Thursday, May 31, 2012

Weirdest fundraiser EVER

Last Sunday I went to a cookout at the Dahmer House.

Yeah, yeah, insert Dahmer cannibalism joke here. That was the point, actually. The house has been owned for some time by musician Chris Butler. Great guy and one of pioneers of the Akron Punk Scene, which I wrote about in my last book, Punk Rock & Trailer Parks, which if you haven't read, you should!  As I've written before, I tried to talk Butler out of buying the place, but him doing so in spite of my warning was an incredible stroke of luck for me, as it afforded me access to a major setting in My Friend Dahmer. I went in with my sketchbook and made numerous reference drawings, ones that helped me recreate a space I hadn't seen since 1978. Without that access, I never could have drawn an accurate version of the house.

Above: a 1950 photo speed on the house from the Akron Beacon Journal. The
Dahmers didn't move here until 1969. This is the living room. The house has been remodeled several times, so it took a little detective work and shaking loose some memories to recall what was where when Jeff lived here. 

Purely as a design object, it's a neat pad. Built in 1950, it's a fab mod abode with a lovely, wooded lot. Even so, this is a house that really should have been torn down in 1991, when Dahmer was caught and confessed his crimes. Only his first victim was murdered here. The rest of his spree took place in Milwaukee, most in his infamous apartment, which was demolished by the city. Now, I don't know what the financial circumstances in 1991 the then owners of this house faced. Very likely, they were just middle-class working folks and would have been bankrupted had they walked away from the place. It's a neat house, and Butler doesn't believe in ghosts, but it will always have its infamy. On the other hand, who better to live here than musicians? Fill the place with musical karma!

The living room today, with the "house copy" of MFD.

So what's the deal with this strange fundraiser, you ask? Butler got involved with the latest pledge drive for legendary college station WRUW, at Cleveland's Case-Western University. Cleveland's designation as the Rock-n-Roll Capital of the World is specious, but one thing it has never lacked is important and influential radio, from Alan Freed to The Mad Daddy to arena-rock inventors WMMS the Buzzard to ground-breaking, commercial-free stations like WRUW and Cleveland State's WCSB, "amateur" radio that ushered in the college rock era. I started listening to college stations in 1980 or so, when the then-all-powerful commercial stations refused to play punk rock. I'm still a fan, and often have WRUW playing as I draw. WRUW relies on listener donations for part of its budget and every year station folk put together various prizes that are auctioned off on air. This year one of those prizes, donated by Butler, was a cookout at the Dahmer House! Butler asked me to attend as a "celebrity" guest and since it was for a great cause and the whole thing was so delightfully weird and indefensibly tasteless, I agreed at once.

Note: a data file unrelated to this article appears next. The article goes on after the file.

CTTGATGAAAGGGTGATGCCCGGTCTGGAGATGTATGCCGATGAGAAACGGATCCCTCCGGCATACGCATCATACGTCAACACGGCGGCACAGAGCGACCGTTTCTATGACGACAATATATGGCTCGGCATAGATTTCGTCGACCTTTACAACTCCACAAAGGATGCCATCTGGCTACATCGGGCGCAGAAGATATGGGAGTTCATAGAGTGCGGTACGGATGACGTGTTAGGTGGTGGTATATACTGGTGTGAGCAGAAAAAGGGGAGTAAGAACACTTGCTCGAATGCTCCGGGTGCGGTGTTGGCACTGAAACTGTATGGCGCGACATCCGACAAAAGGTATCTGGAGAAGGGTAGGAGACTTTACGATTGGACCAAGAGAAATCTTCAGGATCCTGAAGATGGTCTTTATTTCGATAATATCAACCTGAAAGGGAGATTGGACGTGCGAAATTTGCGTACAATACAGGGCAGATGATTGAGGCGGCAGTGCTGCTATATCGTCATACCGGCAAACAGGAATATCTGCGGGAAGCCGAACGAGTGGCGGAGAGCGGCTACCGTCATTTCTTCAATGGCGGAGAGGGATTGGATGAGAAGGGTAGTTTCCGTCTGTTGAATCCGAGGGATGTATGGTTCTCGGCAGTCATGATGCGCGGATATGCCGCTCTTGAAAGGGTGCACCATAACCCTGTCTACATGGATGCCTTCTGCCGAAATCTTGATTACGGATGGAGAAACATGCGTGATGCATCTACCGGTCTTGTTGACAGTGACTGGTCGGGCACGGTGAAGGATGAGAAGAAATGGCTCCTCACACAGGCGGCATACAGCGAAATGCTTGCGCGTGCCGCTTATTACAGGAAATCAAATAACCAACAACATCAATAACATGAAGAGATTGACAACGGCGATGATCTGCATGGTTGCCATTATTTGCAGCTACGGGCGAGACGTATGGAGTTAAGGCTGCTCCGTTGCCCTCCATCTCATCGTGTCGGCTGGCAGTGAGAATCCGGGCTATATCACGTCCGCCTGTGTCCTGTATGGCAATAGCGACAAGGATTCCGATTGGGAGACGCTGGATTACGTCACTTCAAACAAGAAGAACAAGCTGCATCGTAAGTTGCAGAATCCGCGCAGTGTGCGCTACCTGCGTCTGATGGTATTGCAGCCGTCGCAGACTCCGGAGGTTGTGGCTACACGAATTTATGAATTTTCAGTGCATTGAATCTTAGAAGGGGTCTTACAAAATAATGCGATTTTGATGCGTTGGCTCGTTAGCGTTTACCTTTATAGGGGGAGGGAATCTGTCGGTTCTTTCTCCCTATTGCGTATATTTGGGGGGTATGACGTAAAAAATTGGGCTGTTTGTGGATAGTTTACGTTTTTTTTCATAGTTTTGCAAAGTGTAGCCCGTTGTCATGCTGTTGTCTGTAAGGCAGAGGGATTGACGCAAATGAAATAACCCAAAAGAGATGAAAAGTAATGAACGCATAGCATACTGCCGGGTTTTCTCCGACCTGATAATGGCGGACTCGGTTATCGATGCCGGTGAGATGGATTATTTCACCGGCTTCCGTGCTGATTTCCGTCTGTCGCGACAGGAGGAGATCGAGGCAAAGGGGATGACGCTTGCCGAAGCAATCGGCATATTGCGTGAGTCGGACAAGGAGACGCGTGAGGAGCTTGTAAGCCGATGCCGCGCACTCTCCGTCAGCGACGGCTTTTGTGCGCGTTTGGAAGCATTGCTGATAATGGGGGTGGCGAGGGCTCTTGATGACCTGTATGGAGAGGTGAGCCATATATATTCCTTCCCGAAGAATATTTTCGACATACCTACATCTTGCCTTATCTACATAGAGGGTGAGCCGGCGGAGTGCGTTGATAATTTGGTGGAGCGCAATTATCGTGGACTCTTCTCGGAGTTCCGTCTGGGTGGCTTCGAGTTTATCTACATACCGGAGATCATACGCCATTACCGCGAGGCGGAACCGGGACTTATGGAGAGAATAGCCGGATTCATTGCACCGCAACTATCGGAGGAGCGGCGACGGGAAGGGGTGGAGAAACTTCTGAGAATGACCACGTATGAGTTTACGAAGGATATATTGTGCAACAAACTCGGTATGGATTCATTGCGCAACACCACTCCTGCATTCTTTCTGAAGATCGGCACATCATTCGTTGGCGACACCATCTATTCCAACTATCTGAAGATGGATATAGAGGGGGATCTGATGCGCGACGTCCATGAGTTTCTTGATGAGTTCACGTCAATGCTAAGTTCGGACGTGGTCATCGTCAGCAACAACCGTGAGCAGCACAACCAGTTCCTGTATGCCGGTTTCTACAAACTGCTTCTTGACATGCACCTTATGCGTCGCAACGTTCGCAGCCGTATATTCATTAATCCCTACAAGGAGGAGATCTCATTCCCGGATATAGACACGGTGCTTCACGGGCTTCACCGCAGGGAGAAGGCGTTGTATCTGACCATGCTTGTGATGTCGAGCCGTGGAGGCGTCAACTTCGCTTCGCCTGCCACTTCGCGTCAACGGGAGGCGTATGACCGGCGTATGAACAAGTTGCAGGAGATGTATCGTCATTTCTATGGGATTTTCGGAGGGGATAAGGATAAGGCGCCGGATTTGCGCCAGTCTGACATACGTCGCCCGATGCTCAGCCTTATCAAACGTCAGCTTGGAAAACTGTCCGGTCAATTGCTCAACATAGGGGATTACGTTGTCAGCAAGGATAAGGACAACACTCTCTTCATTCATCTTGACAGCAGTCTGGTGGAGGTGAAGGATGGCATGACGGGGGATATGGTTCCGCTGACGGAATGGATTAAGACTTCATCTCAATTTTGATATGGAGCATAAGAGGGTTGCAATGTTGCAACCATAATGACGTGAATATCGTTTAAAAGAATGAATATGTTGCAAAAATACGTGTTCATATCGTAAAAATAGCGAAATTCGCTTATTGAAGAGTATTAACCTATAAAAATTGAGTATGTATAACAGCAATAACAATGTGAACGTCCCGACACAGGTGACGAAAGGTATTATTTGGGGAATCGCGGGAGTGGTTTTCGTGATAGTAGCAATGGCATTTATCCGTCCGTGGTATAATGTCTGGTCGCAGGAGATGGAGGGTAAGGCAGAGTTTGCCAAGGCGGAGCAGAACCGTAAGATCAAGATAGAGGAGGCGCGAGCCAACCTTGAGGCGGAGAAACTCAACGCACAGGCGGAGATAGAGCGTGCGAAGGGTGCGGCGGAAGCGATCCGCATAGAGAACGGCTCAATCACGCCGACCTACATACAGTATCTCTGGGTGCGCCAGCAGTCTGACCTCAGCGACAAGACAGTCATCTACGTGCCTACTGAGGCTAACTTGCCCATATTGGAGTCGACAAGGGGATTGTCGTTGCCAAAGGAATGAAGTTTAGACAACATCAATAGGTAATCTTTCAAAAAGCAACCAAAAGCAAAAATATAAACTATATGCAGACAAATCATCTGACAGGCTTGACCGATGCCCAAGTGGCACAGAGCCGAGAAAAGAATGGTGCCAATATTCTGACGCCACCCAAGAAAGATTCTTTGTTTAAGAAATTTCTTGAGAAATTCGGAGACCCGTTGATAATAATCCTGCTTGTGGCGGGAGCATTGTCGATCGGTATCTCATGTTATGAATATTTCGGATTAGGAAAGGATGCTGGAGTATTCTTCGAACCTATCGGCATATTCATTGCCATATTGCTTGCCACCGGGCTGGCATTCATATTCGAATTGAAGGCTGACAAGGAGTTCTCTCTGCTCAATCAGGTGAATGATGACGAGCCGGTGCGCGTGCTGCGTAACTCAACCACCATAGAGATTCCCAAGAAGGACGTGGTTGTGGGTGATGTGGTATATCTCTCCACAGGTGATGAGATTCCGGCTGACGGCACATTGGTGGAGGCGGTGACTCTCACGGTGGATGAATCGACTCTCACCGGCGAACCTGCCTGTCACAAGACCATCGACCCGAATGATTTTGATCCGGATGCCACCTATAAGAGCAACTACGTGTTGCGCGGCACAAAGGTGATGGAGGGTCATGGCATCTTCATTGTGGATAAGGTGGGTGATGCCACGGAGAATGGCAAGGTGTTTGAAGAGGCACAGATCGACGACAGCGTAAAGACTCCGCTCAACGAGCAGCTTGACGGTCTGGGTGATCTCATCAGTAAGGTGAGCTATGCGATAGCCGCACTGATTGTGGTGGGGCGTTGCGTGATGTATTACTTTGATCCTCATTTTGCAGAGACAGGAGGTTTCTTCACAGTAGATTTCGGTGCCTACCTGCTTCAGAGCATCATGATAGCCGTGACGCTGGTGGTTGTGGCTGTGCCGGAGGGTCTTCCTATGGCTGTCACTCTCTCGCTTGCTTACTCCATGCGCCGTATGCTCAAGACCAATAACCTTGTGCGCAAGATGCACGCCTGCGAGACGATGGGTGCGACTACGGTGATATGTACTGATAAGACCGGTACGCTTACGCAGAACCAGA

Also in attendance, were members of various Rubber City punk bands, musicians I looked on with awe and admiration as a snotty, 18-year-old fanboy from Dahmer High School, when their bands packed the legendary Bank Punk Club back in the Seventies (and folks I've since befriended). So, from my perspective, it was a mash-up of My Friend Dahmer and Punk Rock & Trailer Parks! Now how could I pass that up?

All in all, a very strange afternoon. 

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